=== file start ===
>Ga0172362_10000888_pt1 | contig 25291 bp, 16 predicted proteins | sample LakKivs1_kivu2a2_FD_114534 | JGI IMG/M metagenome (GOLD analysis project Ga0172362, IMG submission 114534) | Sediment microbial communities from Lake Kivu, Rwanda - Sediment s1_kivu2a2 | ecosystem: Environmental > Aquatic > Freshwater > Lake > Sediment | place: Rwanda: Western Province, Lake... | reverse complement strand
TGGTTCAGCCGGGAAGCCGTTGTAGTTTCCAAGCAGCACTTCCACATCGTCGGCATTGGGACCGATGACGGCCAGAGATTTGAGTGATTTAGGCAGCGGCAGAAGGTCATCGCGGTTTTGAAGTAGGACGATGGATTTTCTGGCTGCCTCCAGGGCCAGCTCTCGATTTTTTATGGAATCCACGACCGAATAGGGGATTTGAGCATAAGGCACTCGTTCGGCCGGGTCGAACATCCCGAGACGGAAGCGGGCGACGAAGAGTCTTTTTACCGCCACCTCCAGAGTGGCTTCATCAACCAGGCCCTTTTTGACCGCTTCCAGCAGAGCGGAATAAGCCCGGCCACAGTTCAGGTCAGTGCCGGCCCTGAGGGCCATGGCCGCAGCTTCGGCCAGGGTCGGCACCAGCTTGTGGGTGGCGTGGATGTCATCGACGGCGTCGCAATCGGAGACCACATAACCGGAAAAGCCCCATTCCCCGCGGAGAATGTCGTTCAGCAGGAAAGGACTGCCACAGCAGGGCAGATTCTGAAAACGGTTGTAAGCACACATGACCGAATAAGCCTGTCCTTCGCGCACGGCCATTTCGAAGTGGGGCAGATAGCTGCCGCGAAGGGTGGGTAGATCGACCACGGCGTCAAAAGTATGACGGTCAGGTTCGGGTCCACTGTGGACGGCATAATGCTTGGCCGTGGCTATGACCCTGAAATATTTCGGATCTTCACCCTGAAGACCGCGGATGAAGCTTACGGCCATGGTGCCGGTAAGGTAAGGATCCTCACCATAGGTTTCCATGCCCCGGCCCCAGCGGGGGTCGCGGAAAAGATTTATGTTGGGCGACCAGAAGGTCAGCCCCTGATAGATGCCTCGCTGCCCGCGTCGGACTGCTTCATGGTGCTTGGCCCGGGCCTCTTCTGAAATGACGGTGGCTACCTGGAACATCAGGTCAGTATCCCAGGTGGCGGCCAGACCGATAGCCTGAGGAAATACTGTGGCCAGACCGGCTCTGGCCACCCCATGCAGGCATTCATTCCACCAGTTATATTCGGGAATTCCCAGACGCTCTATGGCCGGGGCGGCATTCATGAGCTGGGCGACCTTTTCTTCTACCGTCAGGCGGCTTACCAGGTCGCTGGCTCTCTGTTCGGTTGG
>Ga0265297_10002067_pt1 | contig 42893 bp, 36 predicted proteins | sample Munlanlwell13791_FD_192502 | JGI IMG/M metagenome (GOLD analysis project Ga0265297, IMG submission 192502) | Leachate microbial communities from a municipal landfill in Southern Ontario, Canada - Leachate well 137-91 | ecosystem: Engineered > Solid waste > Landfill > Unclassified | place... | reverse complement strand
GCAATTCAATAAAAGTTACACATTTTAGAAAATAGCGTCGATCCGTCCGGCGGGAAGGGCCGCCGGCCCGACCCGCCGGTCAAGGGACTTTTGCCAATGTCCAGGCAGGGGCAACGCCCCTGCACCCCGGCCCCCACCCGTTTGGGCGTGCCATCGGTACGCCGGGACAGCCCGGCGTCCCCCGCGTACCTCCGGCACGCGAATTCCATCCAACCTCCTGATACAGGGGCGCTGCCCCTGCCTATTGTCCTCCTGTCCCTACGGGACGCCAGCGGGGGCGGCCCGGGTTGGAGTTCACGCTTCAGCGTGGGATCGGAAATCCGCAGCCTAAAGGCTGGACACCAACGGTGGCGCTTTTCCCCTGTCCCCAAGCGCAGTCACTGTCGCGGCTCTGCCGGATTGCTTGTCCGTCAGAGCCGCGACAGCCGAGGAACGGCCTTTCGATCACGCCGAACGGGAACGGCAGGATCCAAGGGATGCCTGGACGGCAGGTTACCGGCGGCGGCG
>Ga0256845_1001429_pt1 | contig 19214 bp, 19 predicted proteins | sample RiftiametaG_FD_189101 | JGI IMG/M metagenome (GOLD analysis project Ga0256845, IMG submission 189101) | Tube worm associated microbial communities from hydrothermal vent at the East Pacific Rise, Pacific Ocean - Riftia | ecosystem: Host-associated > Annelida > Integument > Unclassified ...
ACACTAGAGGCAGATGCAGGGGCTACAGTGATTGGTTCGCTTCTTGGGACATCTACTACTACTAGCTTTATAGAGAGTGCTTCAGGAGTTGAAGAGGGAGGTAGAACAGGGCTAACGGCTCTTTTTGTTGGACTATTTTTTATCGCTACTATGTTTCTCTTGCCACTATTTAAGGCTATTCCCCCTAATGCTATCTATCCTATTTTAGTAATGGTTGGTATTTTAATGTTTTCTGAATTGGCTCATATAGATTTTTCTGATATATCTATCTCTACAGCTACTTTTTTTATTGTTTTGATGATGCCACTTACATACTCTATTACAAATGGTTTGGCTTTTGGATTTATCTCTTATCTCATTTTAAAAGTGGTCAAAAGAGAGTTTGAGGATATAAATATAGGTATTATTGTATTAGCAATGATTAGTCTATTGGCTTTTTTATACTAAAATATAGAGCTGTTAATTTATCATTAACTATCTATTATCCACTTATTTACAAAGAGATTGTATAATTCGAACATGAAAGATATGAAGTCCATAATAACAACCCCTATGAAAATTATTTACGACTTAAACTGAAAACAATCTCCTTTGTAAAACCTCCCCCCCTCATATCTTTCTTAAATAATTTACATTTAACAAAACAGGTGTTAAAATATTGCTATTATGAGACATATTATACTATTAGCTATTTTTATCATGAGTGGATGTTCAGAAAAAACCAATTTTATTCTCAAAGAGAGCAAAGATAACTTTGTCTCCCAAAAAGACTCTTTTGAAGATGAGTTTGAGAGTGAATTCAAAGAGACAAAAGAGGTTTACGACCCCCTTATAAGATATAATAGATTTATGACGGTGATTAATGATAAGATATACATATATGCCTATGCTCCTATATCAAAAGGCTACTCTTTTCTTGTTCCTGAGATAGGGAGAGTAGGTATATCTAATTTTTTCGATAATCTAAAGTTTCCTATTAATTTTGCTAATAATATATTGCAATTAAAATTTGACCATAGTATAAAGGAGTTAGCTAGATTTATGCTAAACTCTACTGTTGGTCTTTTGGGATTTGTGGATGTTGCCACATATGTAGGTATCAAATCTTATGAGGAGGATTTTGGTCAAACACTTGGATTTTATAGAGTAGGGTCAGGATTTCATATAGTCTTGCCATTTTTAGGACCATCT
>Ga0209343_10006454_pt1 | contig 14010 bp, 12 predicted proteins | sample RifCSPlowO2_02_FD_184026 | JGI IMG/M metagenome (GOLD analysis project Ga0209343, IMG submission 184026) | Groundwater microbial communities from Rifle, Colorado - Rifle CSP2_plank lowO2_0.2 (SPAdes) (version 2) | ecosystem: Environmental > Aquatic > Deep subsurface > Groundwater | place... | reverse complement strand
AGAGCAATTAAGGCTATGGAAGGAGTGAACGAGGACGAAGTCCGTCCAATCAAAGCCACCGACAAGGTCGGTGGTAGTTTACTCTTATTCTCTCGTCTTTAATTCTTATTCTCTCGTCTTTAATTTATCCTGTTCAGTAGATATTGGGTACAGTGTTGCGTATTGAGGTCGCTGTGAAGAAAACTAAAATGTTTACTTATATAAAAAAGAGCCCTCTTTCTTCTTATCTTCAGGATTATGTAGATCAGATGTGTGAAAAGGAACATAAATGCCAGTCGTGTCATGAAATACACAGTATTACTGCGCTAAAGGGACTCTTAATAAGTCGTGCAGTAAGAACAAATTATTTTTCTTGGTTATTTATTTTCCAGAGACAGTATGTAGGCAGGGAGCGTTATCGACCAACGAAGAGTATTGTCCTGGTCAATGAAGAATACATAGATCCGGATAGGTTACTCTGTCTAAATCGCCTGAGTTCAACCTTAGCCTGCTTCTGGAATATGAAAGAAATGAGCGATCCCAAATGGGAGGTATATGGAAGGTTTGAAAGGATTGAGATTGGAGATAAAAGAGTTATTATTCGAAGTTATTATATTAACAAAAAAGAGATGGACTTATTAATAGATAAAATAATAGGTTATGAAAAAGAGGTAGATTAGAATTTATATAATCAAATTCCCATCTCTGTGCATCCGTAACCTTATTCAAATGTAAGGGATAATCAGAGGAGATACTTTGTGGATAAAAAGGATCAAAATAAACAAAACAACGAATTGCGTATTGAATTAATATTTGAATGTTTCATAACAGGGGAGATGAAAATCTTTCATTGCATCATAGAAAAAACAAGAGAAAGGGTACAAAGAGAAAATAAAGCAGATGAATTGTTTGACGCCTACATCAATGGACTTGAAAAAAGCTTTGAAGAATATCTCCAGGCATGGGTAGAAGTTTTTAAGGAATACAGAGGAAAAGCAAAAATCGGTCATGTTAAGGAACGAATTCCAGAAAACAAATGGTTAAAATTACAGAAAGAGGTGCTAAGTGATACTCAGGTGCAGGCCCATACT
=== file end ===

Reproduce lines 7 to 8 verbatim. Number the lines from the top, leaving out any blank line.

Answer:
>Ga0209343_10006454_pt1 | contig 14010 bp, 12 predicted proteins | sample RifCSPlowO2_02_FD_184026 | JGI IMG/M metagenome (GOLD analysis project Ga0209343, IMG submission 184026) | Groundwater microbial communities from Rifle, Colorado - Rifle CSP2_plank lowO2_0.2 (SPAdes) (version 2) | ecosystem: Environmental > Aquatic > Deep subsurface > Groundwater | place... | reverse complement strand
AGAGCAATTAAGGCTATGGAAGGAGTGAACGAGGACGAAGTCCGTCCAATCAAAGCCACCGACAAGGTCGGTGGTAGTTTACTCTTATTCTCTCGTCTTTAATTCTTATTCTCTCGTCTTTAATTTATCCTGTTCAGTAGATATTGGGTACAGTGTTGCGTATTGAGGTCGCTGTGAAGAAAACTAAAATGTTTACTTATATAAAAAAGAGCCCTCTTTCTTCTTATCTTCAGGATTATGTAGATCAGATGTGTGAAAAGGAACATAAATGCCAGTCGTGTCATGAAATACACAGTATTACTGCGCTAAAGGGACTCTTAATAAGTCGTGCAGTAAGAACAAATTATTTTTCTTGGTTATTTATTTTCCAGAGACAGTATGTAGGCAGGGAGCGTTATCGACCAACGAAGAGTATTGTCCTGGTCAATGAAGAATACATAGATCCGGATAGGTTACTCTGTCTAAATCGCCTGAGTTCAACCTTAGCCTGCTTCTGGAATATGAAAGAAATGAGCGATCCCAAATGGGAGGTATATGGAAGGTTTGAAAGGATTGAGATTGGAGATAAAAGAGTTATTATTCGAAGTTATTATATTAACAAAAAAGAGATGGACTTATTAATAGATAAAATAATAGGTTATGAAAAAGAGGTAGATTAGAATTTATATAATCAAATTCCCATCTCTGTGCATCCGTAACCTTATTCAAATGTAAGGGATAATCAGAGGAGATACTTTGTGGATAAAAAGGATCAAAATAAACAAAACAACGAATTGCGTATTGAATTAATATTTGAATGTTTCATAACAGGGGAGATGAAAATCTTTCATTGCATCATAGAAAAAACAAGAGAAAGGGTACAAAGAGAAAATAAAGCAGATGAATTGTTTGACGCCTACATCAATGGACTTGAAAAAAGCTTTGAAGAATATCTCCAGGCATGGGTAGAAGTTTTTAAGGAATACAGAGGAAAAGCAAAAATCGGTCATGTTAAGGAACGAATTCCAGAAAACAAATGGTTAAAATTACAGAAAGAGGTGCTAAGTGATACTCAGGTGCAGGCCCATACT